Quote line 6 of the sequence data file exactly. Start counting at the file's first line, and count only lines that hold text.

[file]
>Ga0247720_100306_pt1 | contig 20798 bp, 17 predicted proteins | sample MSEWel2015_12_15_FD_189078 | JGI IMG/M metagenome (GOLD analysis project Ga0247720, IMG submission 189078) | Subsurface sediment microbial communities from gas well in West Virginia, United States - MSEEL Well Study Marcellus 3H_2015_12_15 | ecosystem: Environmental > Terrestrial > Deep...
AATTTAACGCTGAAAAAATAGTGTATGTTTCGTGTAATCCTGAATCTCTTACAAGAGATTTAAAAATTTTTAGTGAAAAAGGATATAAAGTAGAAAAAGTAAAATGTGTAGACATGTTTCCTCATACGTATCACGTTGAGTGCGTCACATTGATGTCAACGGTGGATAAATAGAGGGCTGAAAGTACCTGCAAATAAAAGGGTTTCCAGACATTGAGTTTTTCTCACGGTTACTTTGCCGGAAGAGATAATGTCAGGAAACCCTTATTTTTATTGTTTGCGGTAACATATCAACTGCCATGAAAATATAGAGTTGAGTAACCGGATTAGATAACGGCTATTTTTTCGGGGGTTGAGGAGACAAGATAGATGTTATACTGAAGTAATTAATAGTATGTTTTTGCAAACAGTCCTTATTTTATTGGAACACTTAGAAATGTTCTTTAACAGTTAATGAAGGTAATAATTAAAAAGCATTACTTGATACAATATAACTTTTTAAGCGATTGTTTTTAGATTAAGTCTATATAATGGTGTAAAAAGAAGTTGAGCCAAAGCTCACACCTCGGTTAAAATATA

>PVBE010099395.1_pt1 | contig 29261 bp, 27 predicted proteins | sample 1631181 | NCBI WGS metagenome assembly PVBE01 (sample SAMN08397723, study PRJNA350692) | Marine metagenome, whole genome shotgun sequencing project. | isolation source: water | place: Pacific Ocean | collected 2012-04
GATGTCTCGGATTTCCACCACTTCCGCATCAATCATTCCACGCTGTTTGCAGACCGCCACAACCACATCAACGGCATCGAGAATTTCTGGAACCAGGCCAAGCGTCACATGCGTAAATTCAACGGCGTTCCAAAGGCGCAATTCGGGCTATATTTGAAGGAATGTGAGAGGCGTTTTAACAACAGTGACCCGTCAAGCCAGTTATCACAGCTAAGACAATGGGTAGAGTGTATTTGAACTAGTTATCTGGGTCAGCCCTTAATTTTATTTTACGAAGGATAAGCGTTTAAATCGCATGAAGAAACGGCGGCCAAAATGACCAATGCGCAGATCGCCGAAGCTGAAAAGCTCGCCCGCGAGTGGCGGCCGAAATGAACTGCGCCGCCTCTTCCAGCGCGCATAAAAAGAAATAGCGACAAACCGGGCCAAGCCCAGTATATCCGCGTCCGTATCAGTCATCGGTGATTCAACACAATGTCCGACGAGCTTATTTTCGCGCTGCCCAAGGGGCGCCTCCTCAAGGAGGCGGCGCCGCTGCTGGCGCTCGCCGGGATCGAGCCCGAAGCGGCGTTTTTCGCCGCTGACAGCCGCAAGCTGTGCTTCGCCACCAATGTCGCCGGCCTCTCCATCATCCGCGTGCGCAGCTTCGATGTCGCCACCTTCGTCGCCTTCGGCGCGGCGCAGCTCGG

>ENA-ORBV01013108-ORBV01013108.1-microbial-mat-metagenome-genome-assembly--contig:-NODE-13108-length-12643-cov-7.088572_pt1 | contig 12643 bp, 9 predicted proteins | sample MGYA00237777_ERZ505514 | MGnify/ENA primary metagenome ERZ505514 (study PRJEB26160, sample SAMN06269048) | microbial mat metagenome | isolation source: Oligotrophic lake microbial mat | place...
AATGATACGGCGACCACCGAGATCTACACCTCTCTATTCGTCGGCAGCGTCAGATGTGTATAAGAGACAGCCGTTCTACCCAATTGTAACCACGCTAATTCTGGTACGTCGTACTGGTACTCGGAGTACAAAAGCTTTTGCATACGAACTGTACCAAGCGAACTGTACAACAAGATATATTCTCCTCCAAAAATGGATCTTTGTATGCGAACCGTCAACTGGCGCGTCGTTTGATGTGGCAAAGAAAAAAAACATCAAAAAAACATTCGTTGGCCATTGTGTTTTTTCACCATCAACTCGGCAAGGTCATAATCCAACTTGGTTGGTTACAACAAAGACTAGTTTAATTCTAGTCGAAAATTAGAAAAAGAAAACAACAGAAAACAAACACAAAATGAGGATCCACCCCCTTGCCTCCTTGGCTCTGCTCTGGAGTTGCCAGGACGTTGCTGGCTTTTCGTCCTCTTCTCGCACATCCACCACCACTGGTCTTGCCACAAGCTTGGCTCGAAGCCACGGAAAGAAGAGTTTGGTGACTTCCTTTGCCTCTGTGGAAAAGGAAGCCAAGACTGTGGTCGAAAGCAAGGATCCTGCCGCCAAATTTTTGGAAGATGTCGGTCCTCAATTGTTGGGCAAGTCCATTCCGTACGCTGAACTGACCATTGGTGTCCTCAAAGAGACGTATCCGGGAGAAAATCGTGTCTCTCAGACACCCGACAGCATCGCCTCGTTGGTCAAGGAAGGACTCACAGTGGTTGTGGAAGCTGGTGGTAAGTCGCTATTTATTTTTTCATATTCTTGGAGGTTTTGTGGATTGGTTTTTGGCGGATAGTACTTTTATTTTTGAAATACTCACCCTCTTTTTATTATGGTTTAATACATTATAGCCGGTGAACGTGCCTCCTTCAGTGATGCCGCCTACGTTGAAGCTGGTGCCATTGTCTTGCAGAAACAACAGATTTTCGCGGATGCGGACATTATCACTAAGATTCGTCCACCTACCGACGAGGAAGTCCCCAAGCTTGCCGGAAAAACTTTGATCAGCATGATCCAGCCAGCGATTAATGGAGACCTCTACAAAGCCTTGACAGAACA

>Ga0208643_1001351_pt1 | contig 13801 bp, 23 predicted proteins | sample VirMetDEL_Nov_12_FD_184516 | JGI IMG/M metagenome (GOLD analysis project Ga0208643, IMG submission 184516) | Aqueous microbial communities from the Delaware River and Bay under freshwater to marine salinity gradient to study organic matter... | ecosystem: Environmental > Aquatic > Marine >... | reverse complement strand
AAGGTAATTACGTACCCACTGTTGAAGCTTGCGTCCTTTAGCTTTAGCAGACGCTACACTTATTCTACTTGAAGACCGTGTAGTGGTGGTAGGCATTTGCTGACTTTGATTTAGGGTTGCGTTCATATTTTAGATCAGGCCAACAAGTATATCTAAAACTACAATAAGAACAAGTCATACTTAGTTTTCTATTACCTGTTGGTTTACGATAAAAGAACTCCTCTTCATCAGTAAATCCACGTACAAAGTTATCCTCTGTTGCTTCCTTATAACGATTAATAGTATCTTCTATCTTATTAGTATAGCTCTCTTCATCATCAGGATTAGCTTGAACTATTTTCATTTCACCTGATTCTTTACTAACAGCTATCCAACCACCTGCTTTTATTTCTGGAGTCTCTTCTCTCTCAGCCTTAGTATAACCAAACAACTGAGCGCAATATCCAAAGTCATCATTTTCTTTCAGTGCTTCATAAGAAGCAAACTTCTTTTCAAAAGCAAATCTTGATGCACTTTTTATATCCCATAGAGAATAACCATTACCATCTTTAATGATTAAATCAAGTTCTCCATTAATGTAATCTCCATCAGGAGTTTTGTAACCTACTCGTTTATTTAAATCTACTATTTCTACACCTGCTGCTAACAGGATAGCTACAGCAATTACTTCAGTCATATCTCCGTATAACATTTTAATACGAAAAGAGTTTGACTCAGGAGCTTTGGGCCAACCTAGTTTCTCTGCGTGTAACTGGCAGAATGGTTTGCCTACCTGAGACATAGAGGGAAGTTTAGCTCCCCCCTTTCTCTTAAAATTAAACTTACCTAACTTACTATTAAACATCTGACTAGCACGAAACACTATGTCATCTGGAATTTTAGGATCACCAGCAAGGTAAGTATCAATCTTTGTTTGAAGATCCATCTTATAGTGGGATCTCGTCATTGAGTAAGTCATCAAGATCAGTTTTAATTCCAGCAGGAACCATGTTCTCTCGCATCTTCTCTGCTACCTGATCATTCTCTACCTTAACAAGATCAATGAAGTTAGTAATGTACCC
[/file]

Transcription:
AATGATACGGCGACCACCGAGATCTACACCTCTCTATTCGTCGGCAGCGTCAGATGTGTATAAGAGACAGCCGTTCTACCCAATTGTAACCACGCTAATTCTGGTACGTCGTACTGGTACTCGGAGTACAAAAGCTTTTGCATACGAACTGTACCAAGCGAACTGTACAACAAGATATATTCTCCTCCAAAAATGGATCTTTGTATGCGAACCGTCAACTGGCGCGTCGTTTGATGTGGCAAAGAAAAAAAACATCAAAAAAACATTCGTTGGCCATTGTGTTTTTTCACCATCAACTCGGCAAGGTCATAATCCAACTTGGTTGGTTACAACAAAGACTAGTTTAATTCTAGTCGAAAATTAGAAAAAGAAAACAACAGAAAACAAACACAAAATGAGGATCCACCCCCTTGCCTCCTTGGCTCTGCTCTGGAGTTGCCAGGACGTTGCTGGCTTTTCGTCCTCTTCTCGCACATCCACCACCACTGGTCTTGCCACAAGCTTGGCTCGAAGCCACGGAAAGAAGAGTTTGGTGACTTCCTTTGCCTCTGTGGAAAAGGAAGCCAAGACTGTGGTCGAAAGCAAGGATCCTGCCGCCAAATTTTTGGAAGATGTCGGTCCTCAATTGTTGGGCAAGTCCATTCCGTACGCTGAACTGACCATTGGTGTCCTCAAAGAGACGTATCCGGGAGAAAATCGTGTCTCTCAGACACCCGACAGCATCGCCTCGTTGGTCAAGGAAGGACTCACAGTGGTTGTGGAAGCTGGTGGTAAGTCGCTATTTATTTTTTCATATTCTTGGAGGTTTTGTGGATTGGTTTTTGGCGGATAGTACTTTTATTTTTGAAATACTCACCCTCTTTTTATTATGGTTTAATACATTATAGCCGGTGAACGTGCCTCCTTCAGTGATGCCGCCTACGTTGAAGCTGGTGCCATTGTCTTGCAGAAACAACAGATTTTCGCGGATGCGGACATTATCACTAAGATTCGTCCACCTACCGACGAGGAAGTCCCCAAGCTTGCCGGAAAAACTTTGATCAGCATGATCCAGCCAGCGATTAATGGAGACCTCTACAAAGCCTTGACAGAACA